Send to

Choose Destination
See comment in PubMed Commons below
Neurotoxicol Teratol. 2010 Mar-Apr;32(2):158-63. doi: 10.1016/ Epub 2009 Nov 27.

Agmatine reduces ultrasonic vocalization deficits in female rat pups exposed neonatally to ethanol.

Author information

Department of Psychology, Kastle Hall, University of Kentucky, Lexington, KY 40506, USA.


Rat pups, in isolation, produce ultrasonic vocalizations (USVs). These USVs have been used as a diagnostic tool for developmental toxicity. We have shown that neonatal ethanol (ETOH) exposure produces deficits in this behavior. The current study was designed to examine whether agmatine (AG), which binds to imidazoline receptors and modulates n-methyl-d-aspartate receptors (NMDAR), could reduce these deficits. In addition, this study examined critical periods for ETOH's effects on USVs by administering ETOH during either the 1st or 2nd postnatal week. Neonatal rats received intragastric intubations of either ETOH (6g/kg/day), ETOH and AG (6g/kg/day and 20mg/kg/day), AG (20mg/kg/day), or maltose on postnatal days (PND) 1-7 or 8-14. A non-intubated control was also included. Subjects were tested on PND 15. Neonatal ETOH exposure significantly increased the latency to vocalize for females and reduced the rate of USVs in both males and females exposed to ETOH on PND 1-7. Agmatine reduced these deficits, in female but not male pups. Subjects exposed to ETOH on PND 8-14 showed no evidence of abnormal USVs. These findings suggest that there may be gender differences in response to AG following neonatal ETOH exposure and also provide further support that the first neonatal week is a particularly sensitive time for the developmentally toxic effects of ETOH in rodents.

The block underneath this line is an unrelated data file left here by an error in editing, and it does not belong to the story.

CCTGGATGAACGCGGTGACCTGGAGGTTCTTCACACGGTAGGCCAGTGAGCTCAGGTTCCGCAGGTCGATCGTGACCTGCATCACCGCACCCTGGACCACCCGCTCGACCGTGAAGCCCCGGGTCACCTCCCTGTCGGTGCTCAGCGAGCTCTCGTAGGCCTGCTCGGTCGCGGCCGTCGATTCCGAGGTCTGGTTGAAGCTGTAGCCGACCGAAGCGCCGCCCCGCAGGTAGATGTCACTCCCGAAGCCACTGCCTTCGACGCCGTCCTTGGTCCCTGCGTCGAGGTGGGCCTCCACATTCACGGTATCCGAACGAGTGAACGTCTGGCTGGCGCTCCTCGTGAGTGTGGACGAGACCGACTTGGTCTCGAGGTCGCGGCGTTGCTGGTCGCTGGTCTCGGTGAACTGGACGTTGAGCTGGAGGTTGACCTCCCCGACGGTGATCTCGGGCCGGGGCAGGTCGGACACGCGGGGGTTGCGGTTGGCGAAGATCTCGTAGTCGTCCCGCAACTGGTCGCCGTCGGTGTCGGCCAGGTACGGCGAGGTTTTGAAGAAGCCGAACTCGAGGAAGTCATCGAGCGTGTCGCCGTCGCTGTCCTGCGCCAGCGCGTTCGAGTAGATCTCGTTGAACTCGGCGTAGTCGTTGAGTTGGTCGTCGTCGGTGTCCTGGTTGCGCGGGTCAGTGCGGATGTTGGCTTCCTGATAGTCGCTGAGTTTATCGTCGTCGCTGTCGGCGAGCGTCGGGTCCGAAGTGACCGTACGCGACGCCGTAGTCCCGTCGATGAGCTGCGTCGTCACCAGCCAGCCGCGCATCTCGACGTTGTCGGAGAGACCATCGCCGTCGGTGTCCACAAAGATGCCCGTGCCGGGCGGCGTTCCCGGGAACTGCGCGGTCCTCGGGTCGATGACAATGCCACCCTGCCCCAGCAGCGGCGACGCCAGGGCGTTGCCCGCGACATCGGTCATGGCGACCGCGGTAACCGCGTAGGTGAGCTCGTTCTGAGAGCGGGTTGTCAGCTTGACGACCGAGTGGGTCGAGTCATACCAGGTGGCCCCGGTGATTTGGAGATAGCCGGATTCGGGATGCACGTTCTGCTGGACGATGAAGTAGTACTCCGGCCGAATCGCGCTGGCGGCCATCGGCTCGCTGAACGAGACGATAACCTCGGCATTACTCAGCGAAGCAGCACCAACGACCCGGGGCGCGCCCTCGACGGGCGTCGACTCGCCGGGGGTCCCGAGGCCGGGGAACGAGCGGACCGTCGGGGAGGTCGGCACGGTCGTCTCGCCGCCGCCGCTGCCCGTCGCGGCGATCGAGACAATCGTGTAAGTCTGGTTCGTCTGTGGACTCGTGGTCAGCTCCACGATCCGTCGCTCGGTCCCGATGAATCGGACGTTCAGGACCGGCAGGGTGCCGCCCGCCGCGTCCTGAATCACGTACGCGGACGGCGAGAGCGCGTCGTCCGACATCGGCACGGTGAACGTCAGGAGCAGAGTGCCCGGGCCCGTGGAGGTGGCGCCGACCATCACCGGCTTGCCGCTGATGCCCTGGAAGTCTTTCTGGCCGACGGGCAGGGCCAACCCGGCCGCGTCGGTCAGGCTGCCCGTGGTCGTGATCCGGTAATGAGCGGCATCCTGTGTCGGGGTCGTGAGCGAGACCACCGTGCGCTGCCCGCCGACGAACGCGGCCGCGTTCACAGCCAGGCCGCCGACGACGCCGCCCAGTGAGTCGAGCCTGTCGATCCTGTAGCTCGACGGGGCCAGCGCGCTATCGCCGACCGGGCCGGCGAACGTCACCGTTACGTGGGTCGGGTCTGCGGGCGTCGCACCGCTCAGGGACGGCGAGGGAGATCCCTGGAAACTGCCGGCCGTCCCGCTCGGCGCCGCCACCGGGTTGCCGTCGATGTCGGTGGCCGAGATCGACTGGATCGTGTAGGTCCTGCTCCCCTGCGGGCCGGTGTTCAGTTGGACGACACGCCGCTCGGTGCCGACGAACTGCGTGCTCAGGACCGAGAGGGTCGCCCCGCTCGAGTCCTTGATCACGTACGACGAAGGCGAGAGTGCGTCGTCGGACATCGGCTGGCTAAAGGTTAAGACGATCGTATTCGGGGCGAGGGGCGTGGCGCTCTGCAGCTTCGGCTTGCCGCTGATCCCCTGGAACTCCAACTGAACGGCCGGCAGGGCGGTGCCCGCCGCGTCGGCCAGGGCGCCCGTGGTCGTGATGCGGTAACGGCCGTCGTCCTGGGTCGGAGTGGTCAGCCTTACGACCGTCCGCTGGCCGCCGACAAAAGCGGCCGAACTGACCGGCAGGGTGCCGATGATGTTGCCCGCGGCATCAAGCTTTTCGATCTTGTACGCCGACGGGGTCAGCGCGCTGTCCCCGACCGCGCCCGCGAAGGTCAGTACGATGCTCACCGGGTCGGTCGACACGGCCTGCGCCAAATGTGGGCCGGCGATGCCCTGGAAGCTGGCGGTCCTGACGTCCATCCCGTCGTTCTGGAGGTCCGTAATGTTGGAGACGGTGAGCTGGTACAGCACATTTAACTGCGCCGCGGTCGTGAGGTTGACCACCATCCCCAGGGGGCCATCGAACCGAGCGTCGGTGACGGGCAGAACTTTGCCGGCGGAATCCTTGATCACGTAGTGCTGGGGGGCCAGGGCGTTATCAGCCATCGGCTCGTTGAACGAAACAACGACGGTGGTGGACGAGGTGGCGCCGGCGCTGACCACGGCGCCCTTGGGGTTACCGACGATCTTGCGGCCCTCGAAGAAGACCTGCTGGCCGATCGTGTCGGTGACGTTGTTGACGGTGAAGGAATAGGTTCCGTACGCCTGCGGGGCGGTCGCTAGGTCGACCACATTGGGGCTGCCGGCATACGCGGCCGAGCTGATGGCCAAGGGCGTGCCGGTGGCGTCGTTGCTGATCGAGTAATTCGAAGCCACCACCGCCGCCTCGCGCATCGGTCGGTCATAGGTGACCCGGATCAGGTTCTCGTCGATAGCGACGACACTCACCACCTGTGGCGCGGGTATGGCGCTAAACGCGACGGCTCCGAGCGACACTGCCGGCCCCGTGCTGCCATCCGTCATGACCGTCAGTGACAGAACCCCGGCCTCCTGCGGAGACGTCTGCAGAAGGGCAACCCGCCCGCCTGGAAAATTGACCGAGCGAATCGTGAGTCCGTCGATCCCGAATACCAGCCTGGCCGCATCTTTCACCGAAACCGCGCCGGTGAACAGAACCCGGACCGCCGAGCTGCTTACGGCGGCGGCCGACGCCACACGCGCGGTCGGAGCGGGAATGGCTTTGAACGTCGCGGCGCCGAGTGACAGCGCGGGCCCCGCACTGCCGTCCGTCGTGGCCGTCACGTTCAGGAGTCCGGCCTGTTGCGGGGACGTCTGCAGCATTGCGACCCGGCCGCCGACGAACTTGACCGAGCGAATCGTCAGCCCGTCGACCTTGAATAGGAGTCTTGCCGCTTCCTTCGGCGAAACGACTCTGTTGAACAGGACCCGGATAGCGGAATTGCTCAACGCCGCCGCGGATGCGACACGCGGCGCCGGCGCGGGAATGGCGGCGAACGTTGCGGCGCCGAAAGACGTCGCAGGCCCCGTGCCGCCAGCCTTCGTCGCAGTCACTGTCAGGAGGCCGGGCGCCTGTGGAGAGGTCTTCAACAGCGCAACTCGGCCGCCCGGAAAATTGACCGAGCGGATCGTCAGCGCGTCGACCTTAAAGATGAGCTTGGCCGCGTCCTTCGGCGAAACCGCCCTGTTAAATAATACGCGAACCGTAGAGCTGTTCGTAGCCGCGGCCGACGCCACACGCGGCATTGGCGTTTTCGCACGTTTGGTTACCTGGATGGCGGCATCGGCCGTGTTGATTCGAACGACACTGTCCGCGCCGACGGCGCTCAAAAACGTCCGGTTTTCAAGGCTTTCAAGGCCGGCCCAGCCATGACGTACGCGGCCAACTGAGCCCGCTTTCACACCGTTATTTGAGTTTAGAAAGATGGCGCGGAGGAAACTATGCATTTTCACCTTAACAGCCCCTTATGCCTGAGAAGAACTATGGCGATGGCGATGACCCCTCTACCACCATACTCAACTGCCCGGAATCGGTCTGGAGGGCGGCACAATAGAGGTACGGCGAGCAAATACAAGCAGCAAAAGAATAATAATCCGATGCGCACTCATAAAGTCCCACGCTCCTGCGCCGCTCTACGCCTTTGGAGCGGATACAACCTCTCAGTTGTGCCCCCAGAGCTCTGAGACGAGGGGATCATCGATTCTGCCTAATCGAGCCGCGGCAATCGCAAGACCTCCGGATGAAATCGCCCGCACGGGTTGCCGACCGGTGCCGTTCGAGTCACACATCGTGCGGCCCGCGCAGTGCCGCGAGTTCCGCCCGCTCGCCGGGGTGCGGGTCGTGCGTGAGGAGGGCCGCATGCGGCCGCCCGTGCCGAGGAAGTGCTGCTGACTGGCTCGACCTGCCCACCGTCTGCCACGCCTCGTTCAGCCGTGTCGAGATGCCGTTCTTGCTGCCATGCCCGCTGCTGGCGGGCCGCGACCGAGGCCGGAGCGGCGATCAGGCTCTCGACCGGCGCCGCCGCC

[Indexed for MEDLINE]
Free PMC Article
PubMed Commons home

PubMed Commons

How to join PubMed Commons

    Supplemental Content

    Full text links

    Icon for Elsevier Science Icon for PubMed Central
    Loading ...
    Support Center